The head note in the Upper Tribunal case of SF and others (Guidance, post-2014 Act)  UKUT 120 (IAC) states:
" Even in the absence of a "not in accordance with the law" ground of appeal, the Tribunal ought to take the Secretary of State's guidance into account if it points clearly to a particular outcome in the instant case. Only in that way can consistency be obtained between those cases that do, and those cases that do not, come before the Tribunal."
The Upper Tribunal in that case examined the home office guidance which is relevant in assessing reasonableness of return of families with a British child(ren). The relevant part is contained in the IDI for the 10 year family life at paragraph '11.2.3: Would it be unreasonable to expect a British Citizen Child to leave the UK?' which states as follows:
"Save in cases involving criminality, the decision maker must not take a decision in relation to the parent or primary carer of a British Citizen child where the effect of that decision would be to force that British child to leave the EU, regardless of the age of that child. This reflects the European Court of Justice Judgment in Zambrano.
Where a decision to refuse the application would require a parent or primary carer to return to a country outside the EU, the case must always be assessed on the basis that it would be unreasonable to expect a British Citizen child to leave the EU with that parent or primary carer.
In such cases it will usually be appropriate to grant leave to the parent or primary carer, to enable them to remain in the UK with the child, provided that there is satisfactory evidence of a genuine and subsisting parental relationship.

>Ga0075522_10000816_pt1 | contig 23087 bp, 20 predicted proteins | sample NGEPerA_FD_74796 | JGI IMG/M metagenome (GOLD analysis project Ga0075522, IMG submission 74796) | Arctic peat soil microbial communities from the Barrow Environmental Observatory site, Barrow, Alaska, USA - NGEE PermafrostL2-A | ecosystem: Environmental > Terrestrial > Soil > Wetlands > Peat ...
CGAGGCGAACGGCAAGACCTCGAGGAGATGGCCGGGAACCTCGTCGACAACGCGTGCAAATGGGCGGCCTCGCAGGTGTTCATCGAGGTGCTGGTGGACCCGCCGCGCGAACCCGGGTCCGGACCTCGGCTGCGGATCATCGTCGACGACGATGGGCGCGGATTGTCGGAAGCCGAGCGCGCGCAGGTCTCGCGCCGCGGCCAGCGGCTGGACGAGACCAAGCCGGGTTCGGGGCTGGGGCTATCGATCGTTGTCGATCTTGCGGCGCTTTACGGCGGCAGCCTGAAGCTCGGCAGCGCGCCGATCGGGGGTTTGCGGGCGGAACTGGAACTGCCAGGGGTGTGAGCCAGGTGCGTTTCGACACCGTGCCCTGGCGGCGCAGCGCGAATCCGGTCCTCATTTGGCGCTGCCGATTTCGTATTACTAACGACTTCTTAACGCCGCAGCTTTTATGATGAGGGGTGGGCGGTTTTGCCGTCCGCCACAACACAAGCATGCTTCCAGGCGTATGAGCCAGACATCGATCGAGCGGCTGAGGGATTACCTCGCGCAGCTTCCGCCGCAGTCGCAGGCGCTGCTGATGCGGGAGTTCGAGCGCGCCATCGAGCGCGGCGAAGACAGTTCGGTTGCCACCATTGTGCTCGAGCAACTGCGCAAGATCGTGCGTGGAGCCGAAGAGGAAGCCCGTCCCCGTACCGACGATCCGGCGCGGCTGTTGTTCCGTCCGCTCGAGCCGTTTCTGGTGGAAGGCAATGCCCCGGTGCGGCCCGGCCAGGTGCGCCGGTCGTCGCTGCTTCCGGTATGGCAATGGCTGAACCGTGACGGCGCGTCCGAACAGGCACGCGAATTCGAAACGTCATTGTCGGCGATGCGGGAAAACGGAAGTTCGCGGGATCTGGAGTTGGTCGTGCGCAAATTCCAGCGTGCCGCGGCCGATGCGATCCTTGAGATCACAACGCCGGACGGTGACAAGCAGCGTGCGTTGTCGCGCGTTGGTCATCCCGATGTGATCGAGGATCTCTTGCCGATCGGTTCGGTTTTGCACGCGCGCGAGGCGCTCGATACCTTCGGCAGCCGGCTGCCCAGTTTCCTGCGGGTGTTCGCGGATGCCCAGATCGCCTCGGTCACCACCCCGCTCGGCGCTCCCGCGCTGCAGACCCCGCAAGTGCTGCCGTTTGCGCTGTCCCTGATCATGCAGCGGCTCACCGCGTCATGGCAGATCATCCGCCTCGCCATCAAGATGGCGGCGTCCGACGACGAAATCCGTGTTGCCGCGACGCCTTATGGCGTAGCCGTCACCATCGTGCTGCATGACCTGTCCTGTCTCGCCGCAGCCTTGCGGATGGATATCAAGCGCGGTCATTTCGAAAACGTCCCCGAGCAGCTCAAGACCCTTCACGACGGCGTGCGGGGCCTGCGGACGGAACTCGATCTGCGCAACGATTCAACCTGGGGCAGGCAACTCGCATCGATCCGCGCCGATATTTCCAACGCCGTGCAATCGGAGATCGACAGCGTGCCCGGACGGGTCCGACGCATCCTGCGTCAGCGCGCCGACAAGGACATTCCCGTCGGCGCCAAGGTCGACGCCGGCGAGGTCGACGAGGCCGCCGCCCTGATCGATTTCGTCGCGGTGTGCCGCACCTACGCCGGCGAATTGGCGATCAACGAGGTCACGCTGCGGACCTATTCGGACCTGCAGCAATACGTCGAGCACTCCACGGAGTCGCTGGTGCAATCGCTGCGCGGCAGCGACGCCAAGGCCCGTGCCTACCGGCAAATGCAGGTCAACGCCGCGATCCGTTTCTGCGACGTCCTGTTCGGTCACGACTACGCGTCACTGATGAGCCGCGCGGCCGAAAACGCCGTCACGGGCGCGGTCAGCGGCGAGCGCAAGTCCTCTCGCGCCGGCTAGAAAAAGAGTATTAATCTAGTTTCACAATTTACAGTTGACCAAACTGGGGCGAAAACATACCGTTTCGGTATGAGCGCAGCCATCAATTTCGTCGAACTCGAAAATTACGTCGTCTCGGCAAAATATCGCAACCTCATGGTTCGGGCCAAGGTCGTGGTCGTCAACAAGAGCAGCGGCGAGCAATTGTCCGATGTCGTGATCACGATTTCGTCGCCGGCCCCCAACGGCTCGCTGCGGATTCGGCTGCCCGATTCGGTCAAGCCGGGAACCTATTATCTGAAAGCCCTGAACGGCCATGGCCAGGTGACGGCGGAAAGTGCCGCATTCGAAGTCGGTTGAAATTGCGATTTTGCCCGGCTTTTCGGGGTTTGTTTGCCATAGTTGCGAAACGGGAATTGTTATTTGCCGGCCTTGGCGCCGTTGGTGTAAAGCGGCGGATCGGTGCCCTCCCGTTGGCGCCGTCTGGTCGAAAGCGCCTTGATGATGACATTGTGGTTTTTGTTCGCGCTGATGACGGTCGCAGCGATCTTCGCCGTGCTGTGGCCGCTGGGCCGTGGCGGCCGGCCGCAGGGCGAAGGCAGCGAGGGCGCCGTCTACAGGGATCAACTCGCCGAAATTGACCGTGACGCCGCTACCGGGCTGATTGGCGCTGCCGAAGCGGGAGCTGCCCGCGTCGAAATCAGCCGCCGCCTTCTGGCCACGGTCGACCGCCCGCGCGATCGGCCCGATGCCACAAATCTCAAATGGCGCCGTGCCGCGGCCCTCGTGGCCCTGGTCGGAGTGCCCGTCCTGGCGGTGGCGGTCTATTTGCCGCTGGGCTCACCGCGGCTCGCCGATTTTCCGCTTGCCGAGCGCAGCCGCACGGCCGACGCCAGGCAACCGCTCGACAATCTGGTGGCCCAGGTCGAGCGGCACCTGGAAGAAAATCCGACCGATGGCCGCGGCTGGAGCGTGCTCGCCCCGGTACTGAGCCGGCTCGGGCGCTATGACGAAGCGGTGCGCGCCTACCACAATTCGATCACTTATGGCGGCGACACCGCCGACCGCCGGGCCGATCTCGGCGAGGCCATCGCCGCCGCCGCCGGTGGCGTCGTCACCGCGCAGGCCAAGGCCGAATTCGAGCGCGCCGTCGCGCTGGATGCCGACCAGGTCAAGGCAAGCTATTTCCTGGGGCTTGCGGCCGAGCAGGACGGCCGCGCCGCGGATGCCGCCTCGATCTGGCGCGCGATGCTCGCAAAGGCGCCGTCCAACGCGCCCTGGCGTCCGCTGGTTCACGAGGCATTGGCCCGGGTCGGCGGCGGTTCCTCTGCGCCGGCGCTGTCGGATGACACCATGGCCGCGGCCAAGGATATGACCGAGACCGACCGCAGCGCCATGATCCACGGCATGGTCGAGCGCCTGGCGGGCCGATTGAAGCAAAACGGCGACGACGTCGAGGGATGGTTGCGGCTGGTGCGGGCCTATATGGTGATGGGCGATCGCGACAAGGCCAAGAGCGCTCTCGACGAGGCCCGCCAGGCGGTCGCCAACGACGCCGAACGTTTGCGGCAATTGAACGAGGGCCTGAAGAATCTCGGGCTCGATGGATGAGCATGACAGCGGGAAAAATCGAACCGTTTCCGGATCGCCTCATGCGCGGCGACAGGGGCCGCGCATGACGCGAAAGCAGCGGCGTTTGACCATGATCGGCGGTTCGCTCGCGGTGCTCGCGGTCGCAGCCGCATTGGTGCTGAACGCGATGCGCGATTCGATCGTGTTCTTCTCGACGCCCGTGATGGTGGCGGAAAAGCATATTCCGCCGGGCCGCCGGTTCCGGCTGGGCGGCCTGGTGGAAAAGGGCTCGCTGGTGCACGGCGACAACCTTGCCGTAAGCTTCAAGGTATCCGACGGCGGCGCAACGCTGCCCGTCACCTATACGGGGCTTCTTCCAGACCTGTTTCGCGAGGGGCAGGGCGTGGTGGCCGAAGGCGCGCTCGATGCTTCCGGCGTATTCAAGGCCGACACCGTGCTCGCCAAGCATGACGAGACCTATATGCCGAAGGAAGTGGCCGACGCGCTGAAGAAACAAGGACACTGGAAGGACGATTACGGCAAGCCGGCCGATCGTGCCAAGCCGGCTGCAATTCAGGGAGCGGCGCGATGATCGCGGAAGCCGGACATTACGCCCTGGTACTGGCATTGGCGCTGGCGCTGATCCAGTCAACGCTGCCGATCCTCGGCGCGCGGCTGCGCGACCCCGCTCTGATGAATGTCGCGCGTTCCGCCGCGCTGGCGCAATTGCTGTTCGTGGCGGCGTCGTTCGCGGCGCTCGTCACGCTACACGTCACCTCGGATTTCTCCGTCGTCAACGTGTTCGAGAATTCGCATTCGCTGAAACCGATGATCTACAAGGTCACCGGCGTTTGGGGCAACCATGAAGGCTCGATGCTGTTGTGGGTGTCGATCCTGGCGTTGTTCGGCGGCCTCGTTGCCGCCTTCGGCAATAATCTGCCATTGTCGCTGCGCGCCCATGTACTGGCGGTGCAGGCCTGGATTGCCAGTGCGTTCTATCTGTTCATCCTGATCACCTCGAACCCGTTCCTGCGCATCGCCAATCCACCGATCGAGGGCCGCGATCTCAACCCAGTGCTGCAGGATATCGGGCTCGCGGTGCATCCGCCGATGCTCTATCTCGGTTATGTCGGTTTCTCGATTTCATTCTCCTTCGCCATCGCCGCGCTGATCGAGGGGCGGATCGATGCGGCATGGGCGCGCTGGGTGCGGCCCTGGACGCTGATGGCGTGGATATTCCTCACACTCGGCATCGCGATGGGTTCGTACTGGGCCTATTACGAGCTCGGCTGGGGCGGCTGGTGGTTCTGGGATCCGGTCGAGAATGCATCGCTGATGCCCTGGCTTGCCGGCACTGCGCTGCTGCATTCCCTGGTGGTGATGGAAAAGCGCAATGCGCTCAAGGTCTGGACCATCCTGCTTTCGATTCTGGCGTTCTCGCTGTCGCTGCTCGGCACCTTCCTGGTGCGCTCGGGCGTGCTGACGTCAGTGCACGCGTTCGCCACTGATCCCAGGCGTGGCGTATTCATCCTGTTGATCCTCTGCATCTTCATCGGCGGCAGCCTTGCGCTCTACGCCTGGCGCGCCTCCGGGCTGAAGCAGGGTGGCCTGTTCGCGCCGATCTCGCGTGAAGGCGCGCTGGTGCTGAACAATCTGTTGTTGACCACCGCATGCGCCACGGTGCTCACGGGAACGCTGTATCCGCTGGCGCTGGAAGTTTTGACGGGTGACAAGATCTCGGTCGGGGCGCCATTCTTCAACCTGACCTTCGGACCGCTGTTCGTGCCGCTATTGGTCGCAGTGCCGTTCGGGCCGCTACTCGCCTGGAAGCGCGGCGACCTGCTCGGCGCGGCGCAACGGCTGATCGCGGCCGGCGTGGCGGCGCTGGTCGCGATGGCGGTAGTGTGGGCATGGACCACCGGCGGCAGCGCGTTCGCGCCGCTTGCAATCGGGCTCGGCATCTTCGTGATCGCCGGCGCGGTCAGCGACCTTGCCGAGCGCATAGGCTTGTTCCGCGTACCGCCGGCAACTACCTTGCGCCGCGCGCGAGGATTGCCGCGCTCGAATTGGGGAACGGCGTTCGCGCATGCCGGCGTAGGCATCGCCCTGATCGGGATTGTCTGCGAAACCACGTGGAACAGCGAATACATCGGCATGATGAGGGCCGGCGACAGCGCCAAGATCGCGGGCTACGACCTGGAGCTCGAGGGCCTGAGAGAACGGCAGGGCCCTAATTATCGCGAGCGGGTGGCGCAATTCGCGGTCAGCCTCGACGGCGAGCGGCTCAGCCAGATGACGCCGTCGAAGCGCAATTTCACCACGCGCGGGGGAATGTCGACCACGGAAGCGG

It may, however, be appropriate to refuse to grant leave where the conduct of the parent or primary carer gives rise to considerations of such weight as to justify separation, if the child could otherwise stay with another parent or alternative primary carer in the UK or in the EU.
The circumstances envisaged could cover amongst others:
• criminality falling below the thresholds set out in paragraph 398 of the Immigration Rules;
• a very poor immigration history, such as where the person has repeatedly and deliberately breached the Immigration Rules.
In considering whether refusal may be appropriate the decision maker must consider the impact on the child of any separation. If the decision maker is minded to refuse, in circumstances where separation would be the result, this decision should normally be discussed with a senior caseworker and, where appropriate, advice may be sought from the Office of the Children's Champion on the implications for the welfare of the child, in order to inform the decision."
The main question was whether there any consideration has been given to the possibility of the British citizen child staying with another parent or alternative primary care in the EU. In cases where there is no alternative carer, the conclusion would be to grant the family members of that child leave to remain in order to preserve the family unit in the UK.
The guidance plays a welcoming role in that conclusion as observed by paragraph 10 of the judgement:
"It is clear that the appellants do not have available to them a ground of appeal on the basis that the decision was not in accordance with the law such as before the amendments made to the 2002 Act by the 2014 Act they might have had. Nevertheless it appears to us that the terms of the guidance are an important source of the Secretary of State's view of what is to be regarded as reasonable in the circumstances, and it is important in our judgement for the Tribunal at both levels to make decisions which are, as far as possible, consistent with decisions made in other areas of the process of immigration control."